Trans-abdominal in vivo placental vessel occlusion using High Intensity Focused Ultrasound.
Ter Haar, G
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Pre-clinically, High Intensity Focused Ultrasound (HIFU) has been shown to safely and effectively occlude placental blood vessels in the acute setting, when applied through the uterus. However, further development of the technique to overcome the technical challenges of targeting and occluding blood vessels through intact skin remains essential to translation into human studies. So too does the assessment of fetal wellbeing following this procedure, and demonstration of the persistence of vascular occlusion. At 115 ± 10 d gestational age (term~147 days) 12 pregnant sheep were exposed to HIFU (n = 6), or to a sham (n = 6) therapy through intact abdominal skin (1.66 MHz, 5 s duration, in situ ISPTA 1.3-4.4 kW.cm-2). Treatment success was defined as undetectable colour Doppler signal in the target placental vessel following HIFU exposures. Pregnancies were monitored for 21 days using diagnostic ultrasound from one day before HIFU exposure until term, when post-mortem examination was performed. Placental vessels were examined histologically for evidence of persistent vascular occlusion. HIFU occluded 31/34 (91%) of placental vessels targeted, with persistent vascular occlusion evident on histological examination 20 days after treatment. The mean diameter of occluded vessels was 1.4 mm (range 0.3-3.3 mm). All pregnancies survived until post mortem without evidence of significant maternal or fetal iatrogenic harm, preterm labour, maternal or fetal haemorrhage or infection. Three of six ewes exposed to HIFU experienced abdominal skin burns, which healed without intervention within 21 days. Mean fetal weight, fetal growth velocity and other measures of fetal biometry were not affected by exposure to HIFU. Fetal Doppler studies indicated a transient increase in the umbilical artery pulsatility index (PI) and a decrease in middle cerebral artery PI as a result of general anaesthesia, which was not different between sham and treatment groups. We report the first successful application of fully non-invasive HIFU for occlusion of placental blood flow in a pregnant sheep model, with a low risk of significant complications. This proof of concept study demonstrates the potential of this technique for clinical translation.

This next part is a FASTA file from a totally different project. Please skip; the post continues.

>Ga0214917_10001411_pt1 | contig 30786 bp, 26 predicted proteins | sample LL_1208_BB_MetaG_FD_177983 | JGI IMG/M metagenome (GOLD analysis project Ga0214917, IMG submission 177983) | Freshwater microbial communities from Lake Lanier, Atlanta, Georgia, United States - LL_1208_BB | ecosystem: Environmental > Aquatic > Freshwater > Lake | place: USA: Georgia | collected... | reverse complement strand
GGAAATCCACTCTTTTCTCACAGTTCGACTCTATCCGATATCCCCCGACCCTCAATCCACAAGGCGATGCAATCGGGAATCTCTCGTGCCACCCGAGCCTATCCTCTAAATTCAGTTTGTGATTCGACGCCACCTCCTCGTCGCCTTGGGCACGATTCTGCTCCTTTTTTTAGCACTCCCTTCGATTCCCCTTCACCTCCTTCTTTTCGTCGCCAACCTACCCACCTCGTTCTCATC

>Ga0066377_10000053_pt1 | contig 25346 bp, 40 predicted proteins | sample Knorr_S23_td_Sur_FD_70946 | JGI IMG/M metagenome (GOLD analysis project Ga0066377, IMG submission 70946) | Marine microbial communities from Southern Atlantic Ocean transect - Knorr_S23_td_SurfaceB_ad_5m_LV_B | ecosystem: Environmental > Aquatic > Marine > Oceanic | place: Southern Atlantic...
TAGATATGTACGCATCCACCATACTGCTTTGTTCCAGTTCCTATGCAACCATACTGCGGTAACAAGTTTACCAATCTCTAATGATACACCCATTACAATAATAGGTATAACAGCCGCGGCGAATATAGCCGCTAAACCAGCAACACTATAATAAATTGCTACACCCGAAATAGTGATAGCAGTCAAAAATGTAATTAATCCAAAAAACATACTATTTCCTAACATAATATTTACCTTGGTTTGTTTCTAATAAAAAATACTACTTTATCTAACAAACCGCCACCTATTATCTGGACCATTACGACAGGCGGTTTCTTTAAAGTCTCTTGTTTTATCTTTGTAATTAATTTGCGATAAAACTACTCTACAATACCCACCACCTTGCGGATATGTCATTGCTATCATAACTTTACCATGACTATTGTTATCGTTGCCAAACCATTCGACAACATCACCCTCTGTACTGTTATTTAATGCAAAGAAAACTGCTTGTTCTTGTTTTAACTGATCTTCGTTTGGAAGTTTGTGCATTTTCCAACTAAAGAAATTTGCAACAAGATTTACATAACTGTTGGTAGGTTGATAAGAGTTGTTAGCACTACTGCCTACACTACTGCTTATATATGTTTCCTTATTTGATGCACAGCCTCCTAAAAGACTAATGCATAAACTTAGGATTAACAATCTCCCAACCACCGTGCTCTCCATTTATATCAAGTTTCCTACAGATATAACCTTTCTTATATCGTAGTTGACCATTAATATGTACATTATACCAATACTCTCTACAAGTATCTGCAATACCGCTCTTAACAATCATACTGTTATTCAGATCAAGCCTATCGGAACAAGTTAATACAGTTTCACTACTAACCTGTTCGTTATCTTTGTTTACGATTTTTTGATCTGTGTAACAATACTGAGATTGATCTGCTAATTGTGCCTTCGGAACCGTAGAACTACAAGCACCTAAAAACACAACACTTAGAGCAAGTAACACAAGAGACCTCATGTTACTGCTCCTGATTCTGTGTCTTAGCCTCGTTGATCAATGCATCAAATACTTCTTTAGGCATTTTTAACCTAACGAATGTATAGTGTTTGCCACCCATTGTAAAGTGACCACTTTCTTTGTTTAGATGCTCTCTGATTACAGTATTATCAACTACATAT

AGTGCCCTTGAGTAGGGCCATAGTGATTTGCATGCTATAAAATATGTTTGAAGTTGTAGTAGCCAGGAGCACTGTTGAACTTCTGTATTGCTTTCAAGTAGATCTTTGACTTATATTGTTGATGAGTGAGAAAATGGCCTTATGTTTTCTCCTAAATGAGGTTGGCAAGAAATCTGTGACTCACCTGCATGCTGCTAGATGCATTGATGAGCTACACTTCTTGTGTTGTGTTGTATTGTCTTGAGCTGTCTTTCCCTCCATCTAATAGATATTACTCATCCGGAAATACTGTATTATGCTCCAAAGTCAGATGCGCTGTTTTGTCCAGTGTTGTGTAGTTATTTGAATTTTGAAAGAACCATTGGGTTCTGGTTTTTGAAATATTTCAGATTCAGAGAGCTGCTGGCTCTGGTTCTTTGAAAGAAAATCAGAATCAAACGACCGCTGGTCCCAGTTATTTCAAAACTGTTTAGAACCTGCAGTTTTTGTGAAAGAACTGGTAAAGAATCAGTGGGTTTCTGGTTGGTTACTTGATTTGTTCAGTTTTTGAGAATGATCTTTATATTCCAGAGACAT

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Imaging for Radiotherapy Adaptation
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Sci Rep, 2018, 8 (1), pp. 13631 - ?